As wild bee diversity declines worldwide at unprecedented rates, 58 bee researchers call for conservation action—and not just for the species that pollinate our crops.
“This study provides important support for the role of wild bees to crop pollination,” says coauthor and pollination ecologist Neal Williams, associate professor in the University of California, Davis department of entomology and nematology.
“At the same time, we found that in any one region, much of the pollination services from wild bees to a given crop come from just a few species, thus we need to be careful about using a simplistic economic ecosystem-services argument for biodiversity conservation and maintain actions that target biodiversity as specific goal.”
Wild, or non-managed bees, include bumble bees (genus Bombus), sweat bees (genus Lasioglossum), and small carpenter bees (genus Cerantina).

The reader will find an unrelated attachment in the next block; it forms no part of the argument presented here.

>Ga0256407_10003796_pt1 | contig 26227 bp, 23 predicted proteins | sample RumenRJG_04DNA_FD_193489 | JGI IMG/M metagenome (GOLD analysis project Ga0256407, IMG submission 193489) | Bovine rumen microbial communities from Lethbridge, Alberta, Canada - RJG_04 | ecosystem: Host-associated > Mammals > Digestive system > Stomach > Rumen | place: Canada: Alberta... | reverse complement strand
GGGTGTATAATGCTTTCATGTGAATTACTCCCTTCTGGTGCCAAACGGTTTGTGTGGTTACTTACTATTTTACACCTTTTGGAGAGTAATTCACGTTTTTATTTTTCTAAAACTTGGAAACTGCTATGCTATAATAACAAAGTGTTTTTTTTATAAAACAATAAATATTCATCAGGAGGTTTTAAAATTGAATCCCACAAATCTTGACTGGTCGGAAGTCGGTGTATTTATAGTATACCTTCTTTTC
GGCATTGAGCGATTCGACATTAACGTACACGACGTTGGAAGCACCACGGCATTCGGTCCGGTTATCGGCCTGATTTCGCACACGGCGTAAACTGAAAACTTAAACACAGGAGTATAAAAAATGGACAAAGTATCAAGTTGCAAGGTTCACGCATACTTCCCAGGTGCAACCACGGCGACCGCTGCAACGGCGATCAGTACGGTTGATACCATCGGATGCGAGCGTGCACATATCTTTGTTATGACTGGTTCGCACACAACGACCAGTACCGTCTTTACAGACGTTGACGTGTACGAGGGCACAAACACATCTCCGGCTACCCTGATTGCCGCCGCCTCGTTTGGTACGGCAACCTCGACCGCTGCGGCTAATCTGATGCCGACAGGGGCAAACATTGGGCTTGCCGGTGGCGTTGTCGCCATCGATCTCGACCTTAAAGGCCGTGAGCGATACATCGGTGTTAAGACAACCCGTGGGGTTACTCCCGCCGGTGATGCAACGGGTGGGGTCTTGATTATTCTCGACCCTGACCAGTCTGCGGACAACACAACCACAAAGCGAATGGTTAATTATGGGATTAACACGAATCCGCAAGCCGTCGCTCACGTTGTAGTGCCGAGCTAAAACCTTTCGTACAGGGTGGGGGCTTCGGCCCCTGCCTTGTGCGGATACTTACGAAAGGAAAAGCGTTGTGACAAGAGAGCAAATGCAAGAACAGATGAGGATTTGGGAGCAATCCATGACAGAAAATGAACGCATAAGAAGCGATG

The study finds that wild bees contribute about $3,251 per hectare ($1,300 per acre) in “crop pollination services,” about the same as the economic contribution from “managed” bee colonies.
However, they also find that 80 percent of the crop pollination from wild bees was provided by just 2 percent of wild bee species.
That means that the economic benefit of crop pollination might not be a good argument for conserving wild bee species, according to the authors. Measures taken to protect top pollinators might not benefit wild bee species as a whole.
David Kleijn of Wageningen University in the Netherlands led the study, which appears in Nature Communications. Coauthors include researchers from UC Davis and UC Berkeley.